Accounting Certificate Programs

Accounting Certificate Programs: An All-Inclusive Guide

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Accounting certificate programs cover a comprehensive range of entry-level and professional skills in a relatively short duration. These programs typically last no longer than 12 months, allowing students to quickly gain new skills that can be applied in entry-level and professional roles.

Most accounting certificate programs are designed for students who have little to no accounting experience or formal accounting education. These programs cover topics such as taxation, auditing, and basic accounting and are a great option for high school graduates preparing to enter the workforce.

Advanced certificates help seasoned professionals prepare for licensing and certification, concentrating on topics such as forensic accounting and corporate taxes. These certificates expand professional skills and knowledge.

After certification completion, individuals often attain employment as accounting and auditing clerks or advance within the field of accounting.

Certificates often integrate with bachelors and masters degree programs as a way to broaden accounting knowledge.

Why an Accounting Certificate

According to a recent study conducted by Georgetown University Center on Education and the Workforce, certificates are stepping stones to college degrees and job preparation. More than one million are earned per year and are increasing in popularity,

Undergraduate Certificate Programs in Accounting

  • Offer an option for individuals interested in finding entry-level jobs in accounting that do not require a college degree, such as an accounts payable clerk or bookkeeper.
  • Individuals interested in pursuing a bachelor’s degree in accounting can start with a certificate program. The basic courses offer an introduction to the accounting field and college-level class expectations.

Graduate Certificate Programs in Accounting

  • Graduate certificate programs are for individuals who hold an accounting degree or relevant field experience who are looking advanced specialized skills in an area of accounting, such as taxation.
  • These programs are often designed to help individuals prepare for the Certified Public Accountant (CPA) exam and count toward required 150 credit hours for licensure.

Certificates and certification are not the same thing. Certificates involve coursework for personal development while certification (CPA, CMA, etc.) usually involve exams that lead to industry-recognized credentials. Certificates can be a step toward meeting certification requirements.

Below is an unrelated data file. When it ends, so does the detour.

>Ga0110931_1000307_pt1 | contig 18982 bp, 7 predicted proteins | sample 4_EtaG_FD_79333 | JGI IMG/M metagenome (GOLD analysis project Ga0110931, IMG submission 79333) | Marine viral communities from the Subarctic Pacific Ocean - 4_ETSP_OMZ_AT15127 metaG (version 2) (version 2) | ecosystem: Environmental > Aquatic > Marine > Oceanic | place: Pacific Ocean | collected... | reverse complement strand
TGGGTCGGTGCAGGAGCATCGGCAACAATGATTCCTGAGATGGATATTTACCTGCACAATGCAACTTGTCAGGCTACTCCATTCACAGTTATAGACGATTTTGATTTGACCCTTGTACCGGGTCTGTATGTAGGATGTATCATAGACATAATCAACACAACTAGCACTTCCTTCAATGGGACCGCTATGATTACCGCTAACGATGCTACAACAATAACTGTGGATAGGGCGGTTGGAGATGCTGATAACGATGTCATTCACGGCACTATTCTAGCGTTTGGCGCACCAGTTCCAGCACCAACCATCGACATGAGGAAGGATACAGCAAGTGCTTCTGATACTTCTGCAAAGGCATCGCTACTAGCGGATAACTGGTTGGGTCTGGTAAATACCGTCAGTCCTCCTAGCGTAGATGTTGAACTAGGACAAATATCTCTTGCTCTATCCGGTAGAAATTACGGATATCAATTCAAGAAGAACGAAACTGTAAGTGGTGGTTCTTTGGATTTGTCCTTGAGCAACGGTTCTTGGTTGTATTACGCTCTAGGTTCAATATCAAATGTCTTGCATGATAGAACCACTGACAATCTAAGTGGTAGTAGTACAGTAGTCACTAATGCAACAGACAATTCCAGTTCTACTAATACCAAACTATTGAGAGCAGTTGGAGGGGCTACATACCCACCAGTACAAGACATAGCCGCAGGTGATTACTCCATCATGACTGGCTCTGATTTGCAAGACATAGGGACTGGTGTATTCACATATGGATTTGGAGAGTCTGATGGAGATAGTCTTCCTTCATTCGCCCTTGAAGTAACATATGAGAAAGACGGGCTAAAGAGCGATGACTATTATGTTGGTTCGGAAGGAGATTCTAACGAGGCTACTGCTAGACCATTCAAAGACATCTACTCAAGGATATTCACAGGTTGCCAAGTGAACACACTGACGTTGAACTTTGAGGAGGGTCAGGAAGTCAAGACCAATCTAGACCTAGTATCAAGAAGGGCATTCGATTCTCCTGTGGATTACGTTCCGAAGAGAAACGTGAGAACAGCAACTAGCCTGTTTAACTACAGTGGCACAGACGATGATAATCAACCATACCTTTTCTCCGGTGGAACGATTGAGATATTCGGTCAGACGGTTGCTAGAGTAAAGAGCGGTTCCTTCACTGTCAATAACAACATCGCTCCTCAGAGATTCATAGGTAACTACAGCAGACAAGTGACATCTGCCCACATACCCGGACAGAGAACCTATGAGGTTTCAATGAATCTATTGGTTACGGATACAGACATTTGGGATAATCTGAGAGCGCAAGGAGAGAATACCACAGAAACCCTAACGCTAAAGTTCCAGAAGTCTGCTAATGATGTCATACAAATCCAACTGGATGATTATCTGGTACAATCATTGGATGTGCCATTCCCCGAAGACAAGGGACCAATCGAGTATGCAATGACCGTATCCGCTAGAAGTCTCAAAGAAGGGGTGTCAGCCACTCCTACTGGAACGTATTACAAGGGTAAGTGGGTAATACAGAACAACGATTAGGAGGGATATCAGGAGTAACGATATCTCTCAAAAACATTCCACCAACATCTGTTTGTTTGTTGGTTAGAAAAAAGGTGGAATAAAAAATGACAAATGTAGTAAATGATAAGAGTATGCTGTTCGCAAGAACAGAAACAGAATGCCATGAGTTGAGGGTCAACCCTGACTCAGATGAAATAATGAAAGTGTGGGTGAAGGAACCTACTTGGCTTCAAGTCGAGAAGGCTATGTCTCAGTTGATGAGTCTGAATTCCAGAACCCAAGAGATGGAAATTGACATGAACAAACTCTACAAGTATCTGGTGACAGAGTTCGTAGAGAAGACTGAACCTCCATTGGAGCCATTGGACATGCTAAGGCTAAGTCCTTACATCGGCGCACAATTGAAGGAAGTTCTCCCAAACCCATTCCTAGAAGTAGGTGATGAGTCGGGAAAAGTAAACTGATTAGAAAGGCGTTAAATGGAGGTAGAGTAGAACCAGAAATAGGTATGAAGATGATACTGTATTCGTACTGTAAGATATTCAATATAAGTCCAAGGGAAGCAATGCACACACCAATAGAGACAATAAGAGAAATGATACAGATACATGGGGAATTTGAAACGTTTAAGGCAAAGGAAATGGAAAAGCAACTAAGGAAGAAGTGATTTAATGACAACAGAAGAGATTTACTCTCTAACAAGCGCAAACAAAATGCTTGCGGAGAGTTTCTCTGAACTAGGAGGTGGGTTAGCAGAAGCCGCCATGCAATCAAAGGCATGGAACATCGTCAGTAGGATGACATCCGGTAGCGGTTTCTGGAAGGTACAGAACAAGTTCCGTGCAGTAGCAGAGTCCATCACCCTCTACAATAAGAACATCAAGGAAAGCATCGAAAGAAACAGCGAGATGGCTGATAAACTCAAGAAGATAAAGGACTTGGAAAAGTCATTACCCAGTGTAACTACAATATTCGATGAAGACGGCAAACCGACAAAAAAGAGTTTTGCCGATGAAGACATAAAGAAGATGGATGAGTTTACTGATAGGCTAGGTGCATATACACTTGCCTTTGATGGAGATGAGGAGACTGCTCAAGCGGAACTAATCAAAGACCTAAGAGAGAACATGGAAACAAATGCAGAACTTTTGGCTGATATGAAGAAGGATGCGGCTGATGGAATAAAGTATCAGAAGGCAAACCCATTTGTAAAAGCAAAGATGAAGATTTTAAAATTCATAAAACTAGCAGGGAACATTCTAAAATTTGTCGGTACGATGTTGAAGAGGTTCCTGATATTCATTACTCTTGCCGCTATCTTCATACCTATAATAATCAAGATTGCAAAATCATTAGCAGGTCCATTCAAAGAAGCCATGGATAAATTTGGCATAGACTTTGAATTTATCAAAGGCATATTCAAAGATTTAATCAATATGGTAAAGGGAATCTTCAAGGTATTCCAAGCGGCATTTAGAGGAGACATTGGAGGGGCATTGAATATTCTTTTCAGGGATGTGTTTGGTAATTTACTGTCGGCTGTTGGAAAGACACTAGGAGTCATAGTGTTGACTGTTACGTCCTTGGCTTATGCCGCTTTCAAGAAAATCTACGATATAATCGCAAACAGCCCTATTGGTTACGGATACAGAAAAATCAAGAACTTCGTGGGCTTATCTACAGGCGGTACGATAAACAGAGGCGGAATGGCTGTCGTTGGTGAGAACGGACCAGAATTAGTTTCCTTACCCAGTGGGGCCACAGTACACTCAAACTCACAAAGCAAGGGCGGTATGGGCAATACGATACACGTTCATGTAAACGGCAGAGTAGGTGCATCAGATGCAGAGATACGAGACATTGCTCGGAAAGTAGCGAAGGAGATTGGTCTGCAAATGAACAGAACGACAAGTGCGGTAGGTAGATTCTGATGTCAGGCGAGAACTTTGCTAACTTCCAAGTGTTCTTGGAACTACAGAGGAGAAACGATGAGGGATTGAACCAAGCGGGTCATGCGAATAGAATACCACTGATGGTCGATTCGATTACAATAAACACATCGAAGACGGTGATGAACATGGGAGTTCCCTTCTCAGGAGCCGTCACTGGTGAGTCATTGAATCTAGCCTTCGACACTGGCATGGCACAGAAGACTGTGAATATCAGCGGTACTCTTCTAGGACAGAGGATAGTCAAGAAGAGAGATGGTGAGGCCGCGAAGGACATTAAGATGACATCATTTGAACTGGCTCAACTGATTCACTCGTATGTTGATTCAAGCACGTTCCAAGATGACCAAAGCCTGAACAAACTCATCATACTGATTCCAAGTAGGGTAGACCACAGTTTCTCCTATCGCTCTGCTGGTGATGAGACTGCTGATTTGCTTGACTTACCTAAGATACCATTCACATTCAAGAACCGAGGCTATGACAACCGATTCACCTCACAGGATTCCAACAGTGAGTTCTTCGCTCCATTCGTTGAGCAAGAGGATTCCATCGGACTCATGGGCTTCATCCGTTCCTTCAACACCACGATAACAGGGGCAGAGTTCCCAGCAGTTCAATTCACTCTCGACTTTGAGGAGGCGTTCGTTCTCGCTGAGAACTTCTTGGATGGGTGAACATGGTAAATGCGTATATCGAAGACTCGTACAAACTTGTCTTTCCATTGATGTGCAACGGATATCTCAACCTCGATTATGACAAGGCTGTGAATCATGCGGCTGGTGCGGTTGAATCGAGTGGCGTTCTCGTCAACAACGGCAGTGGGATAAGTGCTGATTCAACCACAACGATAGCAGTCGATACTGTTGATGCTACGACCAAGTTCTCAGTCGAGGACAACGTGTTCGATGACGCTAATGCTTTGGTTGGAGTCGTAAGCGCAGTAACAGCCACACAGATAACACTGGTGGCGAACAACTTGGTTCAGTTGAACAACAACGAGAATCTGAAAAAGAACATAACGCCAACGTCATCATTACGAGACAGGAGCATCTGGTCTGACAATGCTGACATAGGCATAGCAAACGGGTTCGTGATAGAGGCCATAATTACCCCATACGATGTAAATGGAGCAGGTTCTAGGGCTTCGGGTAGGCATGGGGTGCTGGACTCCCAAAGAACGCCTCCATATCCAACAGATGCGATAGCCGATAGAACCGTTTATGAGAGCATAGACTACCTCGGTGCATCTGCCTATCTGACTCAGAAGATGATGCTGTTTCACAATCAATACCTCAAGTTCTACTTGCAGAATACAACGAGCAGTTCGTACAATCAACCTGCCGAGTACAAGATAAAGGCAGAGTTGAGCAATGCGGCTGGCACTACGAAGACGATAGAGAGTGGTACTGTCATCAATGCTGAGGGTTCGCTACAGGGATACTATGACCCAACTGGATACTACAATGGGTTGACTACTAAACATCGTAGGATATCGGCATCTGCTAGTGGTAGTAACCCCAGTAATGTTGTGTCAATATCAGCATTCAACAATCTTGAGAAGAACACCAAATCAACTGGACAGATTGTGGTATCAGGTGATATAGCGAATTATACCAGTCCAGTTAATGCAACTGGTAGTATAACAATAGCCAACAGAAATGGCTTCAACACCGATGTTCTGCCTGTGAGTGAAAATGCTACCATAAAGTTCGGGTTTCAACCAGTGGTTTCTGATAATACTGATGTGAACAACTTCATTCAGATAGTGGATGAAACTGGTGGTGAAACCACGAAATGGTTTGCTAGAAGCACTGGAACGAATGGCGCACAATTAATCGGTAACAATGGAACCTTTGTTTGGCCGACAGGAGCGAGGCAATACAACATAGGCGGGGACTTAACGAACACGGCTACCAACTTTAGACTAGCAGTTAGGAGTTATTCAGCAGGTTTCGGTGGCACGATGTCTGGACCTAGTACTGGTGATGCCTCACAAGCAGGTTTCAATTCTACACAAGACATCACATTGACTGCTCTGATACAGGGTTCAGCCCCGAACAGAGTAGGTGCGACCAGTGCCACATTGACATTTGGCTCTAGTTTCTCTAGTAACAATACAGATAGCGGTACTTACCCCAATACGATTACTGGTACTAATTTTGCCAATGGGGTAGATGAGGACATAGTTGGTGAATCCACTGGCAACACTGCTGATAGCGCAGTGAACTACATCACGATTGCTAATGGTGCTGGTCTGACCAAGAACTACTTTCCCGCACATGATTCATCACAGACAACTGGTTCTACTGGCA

Several accounting careers within private and public sector organizations do not require a college degree. Through certificate coursework, basic accounting skills can be attained which provide competitiveness for these positions.




Certificate programs typically involve course work built around a specific accounting topic. For some certificates, prior accounting coursework or a degree may be required. Generally, undergraduate certificates have fewer prerequisites.

Although shorter than full degree programs, certificates require 5-10+ courses totaling 15-45 credit hours. Several certificates can be completed in less than one year but some take several years to complete, especially for part-time students.

Many institutions offer online accounting certificates, providing a way for students to earn their credentials at their convenience.

Can I work while studying?

Both on-campus and online accounting certificate programs are designed with working professionals in mind. Thus, not only can you work while studying, you are actually encouraged to do so. Many employers favor certificate programs because their employees are able to further their education while working full time. Ask your employer for more exposure to accounting functions to begin gaining experience while you complete your program.

If you are considering certificates in accounting as a way of changing your career goals, then you should also consider an internship. Internships are a valuable resource for obtaining relevant experience and connections with professionals that can be useful when trying to find a full-time job. A quick search for accounting internships on job sites like Simply Hired reveal hundreds of opportunities throughout the U.S.

Working while completing an accounting certificate program, however, is not for everyone. Going to class after a long day of work can be exhausting and the stress can lead to poor performance in both work and school, defeating the purpose of either. The lack of physical classes in online programs gives you more flexibility, but the time required to complete coursework is still significant. The financial benefits and the experience gained may be worth the stress, but you need to decide whether or not you can handle it.